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Bordewich (Bound for Canaan) and Standiford, each with his own emphasis and style, offer fresh perspectives on the early history of Washington, DC. Bordewich, a freelance journalist, offers a substantially more well-rounded and comprehensive story, explaining in satisfying detail how the city's site was chosen and how political scheming, personal conflicts, and greed almost doomed the project of designing and constructing a capital city from scratch. Two themes are woven throughout his narrative: the important but often overlooked role played by slaves and former freed slaves and the constant North-South debate at the root of the bitter dispute over the capital's locale; the chosen site bore both symbolic and practical importance. Bordewich introduces readers to the key players: George Washington, Thomas Jefferson, African American surveyor Benjamin Banneker, intractable and ill-fated architect and city planner Maj. Pierre Charles L'Enfant, the city's triumvirate of commissioners, and a host of pernicious financial speculators. Their contributions, both helpful and detrimental, are thoroughly documented. The convoluted political and financial details occasionally bog down an otherwise engaging work of popular history.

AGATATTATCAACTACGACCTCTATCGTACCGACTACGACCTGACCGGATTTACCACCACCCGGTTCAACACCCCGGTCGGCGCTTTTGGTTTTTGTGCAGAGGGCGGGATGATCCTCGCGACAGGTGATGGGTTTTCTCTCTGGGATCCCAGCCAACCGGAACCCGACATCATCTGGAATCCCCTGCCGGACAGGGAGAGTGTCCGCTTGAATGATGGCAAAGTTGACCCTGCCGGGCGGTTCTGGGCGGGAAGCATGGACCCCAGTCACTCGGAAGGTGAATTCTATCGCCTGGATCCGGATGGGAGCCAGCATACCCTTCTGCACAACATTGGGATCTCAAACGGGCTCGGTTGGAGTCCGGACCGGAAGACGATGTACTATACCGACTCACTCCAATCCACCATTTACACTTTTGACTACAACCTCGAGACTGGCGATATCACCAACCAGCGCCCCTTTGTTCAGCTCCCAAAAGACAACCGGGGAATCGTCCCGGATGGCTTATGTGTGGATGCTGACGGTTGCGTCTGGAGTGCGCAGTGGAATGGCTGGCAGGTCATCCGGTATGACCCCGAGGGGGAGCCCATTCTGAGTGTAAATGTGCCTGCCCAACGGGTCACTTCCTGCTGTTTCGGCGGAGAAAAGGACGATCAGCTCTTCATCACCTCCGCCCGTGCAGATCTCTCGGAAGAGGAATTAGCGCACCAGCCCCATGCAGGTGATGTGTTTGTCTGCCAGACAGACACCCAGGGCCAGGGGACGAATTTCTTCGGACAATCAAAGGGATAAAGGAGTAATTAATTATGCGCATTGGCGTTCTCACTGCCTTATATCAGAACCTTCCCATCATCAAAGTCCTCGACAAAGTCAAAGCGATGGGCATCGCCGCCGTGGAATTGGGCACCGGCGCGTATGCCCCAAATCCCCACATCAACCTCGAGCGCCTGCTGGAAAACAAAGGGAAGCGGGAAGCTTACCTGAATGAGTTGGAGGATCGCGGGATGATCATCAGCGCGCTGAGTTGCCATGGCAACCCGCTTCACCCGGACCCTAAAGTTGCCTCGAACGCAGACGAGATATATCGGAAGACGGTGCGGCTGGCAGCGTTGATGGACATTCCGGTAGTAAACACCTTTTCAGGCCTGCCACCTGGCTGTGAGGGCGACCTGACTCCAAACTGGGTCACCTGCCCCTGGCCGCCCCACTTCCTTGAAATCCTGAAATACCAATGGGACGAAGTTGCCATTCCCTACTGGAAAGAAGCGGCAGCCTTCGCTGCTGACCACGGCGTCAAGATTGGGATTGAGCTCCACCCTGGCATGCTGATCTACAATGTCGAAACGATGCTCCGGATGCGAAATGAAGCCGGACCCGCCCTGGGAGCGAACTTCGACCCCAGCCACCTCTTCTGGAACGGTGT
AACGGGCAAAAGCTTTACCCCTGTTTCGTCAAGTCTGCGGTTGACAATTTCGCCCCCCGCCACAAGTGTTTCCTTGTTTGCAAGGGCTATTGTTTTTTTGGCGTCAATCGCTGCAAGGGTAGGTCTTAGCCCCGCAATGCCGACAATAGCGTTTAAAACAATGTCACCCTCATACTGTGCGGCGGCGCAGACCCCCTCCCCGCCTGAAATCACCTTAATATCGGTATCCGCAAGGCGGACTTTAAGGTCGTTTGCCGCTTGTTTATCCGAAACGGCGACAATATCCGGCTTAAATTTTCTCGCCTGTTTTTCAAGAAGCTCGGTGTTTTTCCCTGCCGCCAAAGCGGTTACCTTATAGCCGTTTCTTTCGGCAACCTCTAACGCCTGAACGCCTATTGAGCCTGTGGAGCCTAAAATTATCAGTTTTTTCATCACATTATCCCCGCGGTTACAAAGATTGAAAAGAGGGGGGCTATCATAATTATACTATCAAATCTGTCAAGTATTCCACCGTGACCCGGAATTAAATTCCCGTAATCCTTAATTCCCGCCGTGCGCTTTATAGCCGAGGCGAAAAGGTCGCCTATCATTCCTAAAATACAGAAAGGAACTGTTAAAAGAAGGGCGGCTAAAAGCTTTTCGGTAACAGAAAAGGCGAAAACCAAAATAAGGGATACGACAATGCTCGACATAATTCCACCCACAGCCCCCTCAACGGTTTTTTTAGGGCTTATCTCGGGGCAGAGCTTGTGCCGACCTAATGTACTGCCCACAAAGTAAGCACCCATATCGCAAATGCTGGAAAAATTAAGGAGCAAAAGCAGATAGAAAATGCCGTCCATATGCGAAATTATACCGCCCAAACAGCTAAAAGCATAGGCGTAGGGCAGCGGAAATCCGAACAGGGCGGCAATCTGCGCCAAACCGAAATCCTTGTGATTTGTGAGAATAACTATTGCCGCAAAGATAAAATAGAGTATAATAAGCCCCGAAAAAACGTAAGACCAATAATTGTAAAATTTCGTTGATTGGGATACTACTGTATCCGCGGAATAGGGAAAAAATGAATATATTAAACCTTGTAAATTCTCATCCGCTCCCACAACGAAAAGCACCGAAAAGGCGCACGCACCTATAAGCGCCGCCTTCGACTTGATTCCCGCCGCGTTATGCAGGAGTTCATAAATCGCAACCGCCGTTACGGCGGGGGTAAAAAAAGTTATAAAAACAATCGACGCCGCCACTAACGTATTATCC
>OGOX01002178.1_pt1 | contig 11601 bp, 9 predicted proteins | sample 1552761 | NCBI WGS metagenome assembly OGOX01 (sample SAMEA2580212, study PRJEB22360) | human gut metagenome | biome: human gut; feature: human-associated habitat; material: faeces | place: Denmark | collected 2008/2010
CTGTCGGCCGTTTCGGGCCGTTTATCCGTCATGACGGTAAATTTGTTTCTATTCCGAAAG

Standiford (director, creative writing program, Florida Intl. Univ.; Last Train to Paradise), who has published both fiction and nonfiction, gives us a work far more colorfully written but omitting or downplaying many important facets and details of the project. Banneker and slavery are all but overlooked, and the greedy and incompetent speculators get but scant mention in an entertaining but incomplete account. Yet Standiford has a novelist's gift forengaging, briskly paced narration, and his chronicle, as far as it goes, is scrupulously researched. He focuses on the early successes and eventual failure of L'Enfant, one of the more complex and fascinating characters of the era. The flamboyant Frenchman headed the city's planning and construction until his controversial dismissal midway through the project. Standiford explains how the architect's fiscal incompetence and, more notably, stubbornness and indestructible ego doomed a promising career. He also recounts the 1814 destruction of much of Washington, DC, by invading British soldiers, but his title is largely metaphorical as the bulk of his book concerns the tumultuous relationships between L'Enfant and his superiors. These two quite different volumes complement each other well. Both are recommended for public and academic libraries, but libraries seeking just one book on the early history of the city will be better served by Bordewich.